Weather Lore Calendar

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Enjoy this free Almanac Weather Lore Calendar on Almanac.com—a collection of proverbs related to months, weeks, and days.

For farmers and sailors from centuries past, weather folklore and age-old wisdom was relied on to forecast the weather.

Do any of these weather proverbs ring true to you?  

Please comment below.

Weather Lore Calendar

For centuries, farmers and sailors—people whose livelihoods depended on the weather— relied on lore to forecast the weather. They quickly connected changes in nature with rhythms or patterns of the weather. Here is a collection of proverbs relating to months, weeks, and days.

January

July

  • Fog in January brings a wet spring.
  • [13th] St. Hilary, the coldest day of the year.
  • [22nd] If the Sun shine on St. Vincent, there shall be much wind.
  • If the 1st of July be rainy weather, it will rain more or less for three weeks together.
  • Ne’er trust a July sky.
  • [3rd] Dog days bright and clear, indicate a happy year.

February

August

  • There is always one fine week in February.
  • If bees get out in February, the next day will be windy and rainy.
  • Fogs in February mean frosts in May.
  • Winter’s back breaks about the middle of February.
  • If the first week in August is unusually warm, the winter will be white and long.
  • [24th] Thunderstorms after St. Bartholomew are mostly violent.
  • When it rains in August, it rains honey and wine.

March

September

  • When March has April weather, April will have March weather.
  • Thunder in March betokens a fruitful year.
  • Dust in March brings grass and foliage.
  • A March Sun sticks like a lock of wool.
  • Fair on September 1st, fair for the month.
  • Heavy September rains bring drought.
  • If on September 19th there is a storm from the south, a mild winter may be expected.
  • [29th] If St. Michael’s brings many acorns, Christmas will cover the fields with snow.

April

October

  • If it thunders on All Fools’ Day, it brings good crops of corn and hay.
  • Moist April, clear June.
  • Cloudy April, dewy May.
  • Snow in April is manure.
  • Much rain in October, much wind in December.
  • For every fog in October, a snow in the winter.
  • Full Moon in October without frost, no frost till full Moon in November.

May

November

  • Hoar frost on May 1st indicates a good harvest.
  • A swarm of bees in May is worth a load of hay.
  • In the middle of May comes the tail of winter.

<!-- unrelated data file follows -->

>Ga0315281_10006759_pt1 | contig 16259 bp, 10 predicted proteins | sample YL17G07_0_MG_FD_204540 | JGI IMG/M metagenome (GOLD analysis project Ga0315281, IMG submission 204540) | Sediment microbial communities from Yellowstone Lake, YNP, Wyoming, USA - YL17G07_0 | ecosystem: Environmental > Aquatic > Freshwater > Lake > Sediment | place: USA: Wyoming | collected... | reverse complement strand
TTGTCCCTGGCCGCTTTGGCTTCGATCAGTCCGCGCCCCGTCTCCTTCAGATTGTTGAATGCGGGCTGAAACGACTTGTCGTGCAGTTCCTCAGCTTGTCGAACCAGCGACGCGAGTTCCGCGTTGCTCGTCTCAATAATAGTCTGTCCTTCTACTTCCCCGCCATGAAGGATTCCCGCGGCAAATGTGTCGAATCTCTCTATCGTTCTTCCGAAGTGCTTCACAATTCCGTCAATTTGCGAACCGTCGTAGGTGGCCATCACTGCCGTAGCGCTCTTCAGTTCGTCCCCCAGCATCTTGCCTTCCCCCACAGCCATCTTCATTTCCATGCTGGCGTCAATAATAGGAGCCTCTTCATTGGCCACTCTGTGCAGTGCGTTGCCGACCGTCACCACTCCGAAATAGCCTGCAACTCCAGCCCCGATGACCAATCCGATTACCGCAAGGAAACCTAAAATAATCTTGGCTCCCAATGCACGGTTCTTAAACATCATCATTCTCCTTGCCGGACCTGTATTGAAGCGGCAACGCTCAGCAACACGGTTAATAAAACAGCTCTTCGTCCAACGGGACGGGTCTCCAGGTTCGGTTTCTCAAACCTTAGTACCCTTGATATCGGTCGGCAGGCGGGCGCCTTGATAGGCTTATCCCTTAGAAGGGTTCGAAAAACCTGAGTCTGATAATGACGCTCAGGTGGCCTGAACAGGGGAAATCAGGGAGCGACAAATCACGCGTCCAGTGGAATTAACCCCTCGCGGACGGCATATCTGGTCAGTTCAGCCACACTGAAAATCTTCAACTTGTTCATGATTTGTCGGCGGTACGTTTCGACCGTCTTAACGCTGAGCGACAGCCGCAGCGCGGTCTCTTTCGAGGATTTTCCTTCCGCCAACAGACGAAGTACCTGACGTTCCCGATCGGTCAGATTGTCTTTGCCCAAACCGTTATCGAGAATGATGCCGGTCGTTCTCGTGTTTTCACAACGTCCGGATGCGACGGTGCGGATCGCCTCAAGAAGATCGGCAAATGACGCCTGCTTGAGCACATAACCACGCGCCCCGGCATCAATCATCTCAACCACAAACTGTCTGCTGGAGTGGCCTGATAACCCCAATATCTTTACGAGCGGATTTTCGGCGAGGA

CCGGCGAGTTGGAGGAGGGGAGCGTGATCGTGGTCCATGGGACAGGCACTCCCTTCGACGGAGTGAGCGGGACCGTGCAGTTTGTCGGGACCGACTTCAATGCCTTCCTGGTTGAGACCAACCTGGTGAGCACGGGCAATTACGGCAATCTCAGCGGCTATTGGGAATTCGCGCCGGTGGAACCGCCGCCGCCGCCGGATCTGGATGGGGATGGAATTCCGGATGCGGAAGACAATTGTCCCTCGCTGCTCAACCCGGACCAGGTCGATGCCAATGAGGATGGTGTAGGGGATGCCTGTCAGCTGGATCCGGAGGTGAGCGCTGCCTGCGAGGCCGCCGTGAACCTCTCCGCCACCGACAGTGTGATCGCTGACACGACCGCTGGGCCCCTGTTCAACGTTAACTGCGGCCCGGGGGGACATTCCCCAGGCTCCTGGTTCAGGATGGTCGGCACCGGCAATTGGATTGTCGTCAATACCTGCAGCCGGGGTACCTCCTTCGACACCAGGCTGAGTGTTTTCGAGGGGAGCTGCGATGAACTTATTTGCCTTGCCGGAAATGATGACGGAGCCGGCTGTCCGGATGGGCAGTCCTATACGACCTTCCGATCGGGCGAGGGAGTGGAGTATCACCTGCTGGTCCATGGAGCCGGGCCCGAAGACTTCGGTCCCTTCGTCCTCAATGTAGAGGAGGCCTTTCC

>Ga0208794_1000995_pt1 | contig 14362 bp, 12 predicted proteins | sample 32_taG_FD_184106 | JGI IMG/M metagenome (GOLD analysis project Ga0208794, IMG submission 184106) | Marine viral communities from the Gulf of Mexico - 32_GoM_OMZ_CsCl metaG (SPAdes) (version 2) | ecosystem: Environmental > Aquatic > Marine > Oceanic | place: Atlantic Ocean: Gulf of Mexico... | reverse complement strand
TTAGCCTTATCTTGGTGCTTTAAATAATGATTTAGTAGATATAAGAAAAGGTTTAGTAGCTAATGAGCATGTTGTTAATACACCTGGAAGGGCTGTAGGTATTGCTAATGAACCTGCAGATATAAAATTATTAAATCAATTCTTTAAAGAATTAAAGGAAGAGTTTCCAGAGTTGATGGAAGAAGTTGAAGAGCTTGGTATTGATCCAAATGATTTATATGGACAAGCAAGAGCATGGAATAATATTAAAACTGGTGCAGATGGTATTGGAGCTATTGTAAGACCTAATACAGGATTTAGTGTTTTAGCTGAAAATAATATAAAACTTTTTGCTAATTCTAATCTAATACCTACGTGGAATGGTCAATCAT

• A heavy November snow will last till April.
  • Thunder in November, a fertile year to come.
  • Flowers in bloom late in autumn indicate a bad winter.

June

December

  • A good leak in June, sets all in tune.
  • When it is hottest in June, it will be coldest in the corresponding days of the next February.
  • [24th] Rain on St. John’s Day, and we may expect a wet harvest.
  • Thunder in December presages fine weather.
  • A green Christmas, a white Easter.
  • As the days lengthen, so the cold strengthens.
  • If it rains much during the twelve days after Christmas, it will be a wet year.

Click here for a print version

Source: 

The 2009 Old Farmer's Almanac

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the number and heaviness of

the number and heaviness of august fogs can predict how much and how many snowfalls you will get the on coming winter

What will winter be like this

What will winter be like this coming yr.will it be cold or will we have a warm winter.

Here in the Blue Ridge

Here in the Blue Ridge mountains, part of the Appalachian Mtn Range, every fog in August means a snow in the winter. Folks put a big dried bean in a jar for the big fogs and a small bean for the lesser foggy mornings and then compare beans to snowfalls in the winter!

What a fun ongoing seasonal

What a fun ongoing seasonal activity! Do the beans really match up throughout the seasons? How do they compare by the end...?!

Re weather lore personal

Re weather lore personal observations: here in Brenham TX 77833, about 3 weeks ago my husband observed a squirrel attempting to move our neighbor's cotton twine mop. The squirrel was able to transport the mop from the fence where it was hanging to a location of the squirrel's choice. Bob presumed the squirrel was stockpiling a warm home for the winter to come. And goodness the acorns are totally thick here and at our home in Clear Lake area of Houston TX 77059. Also, our pecans are slow in falling from the trees, and the leaves are still healthy on the trees. Our biggest problem in the garden areas right now is abundance of nut grass. Love your emails and the weather lore calendar and info, thank you!

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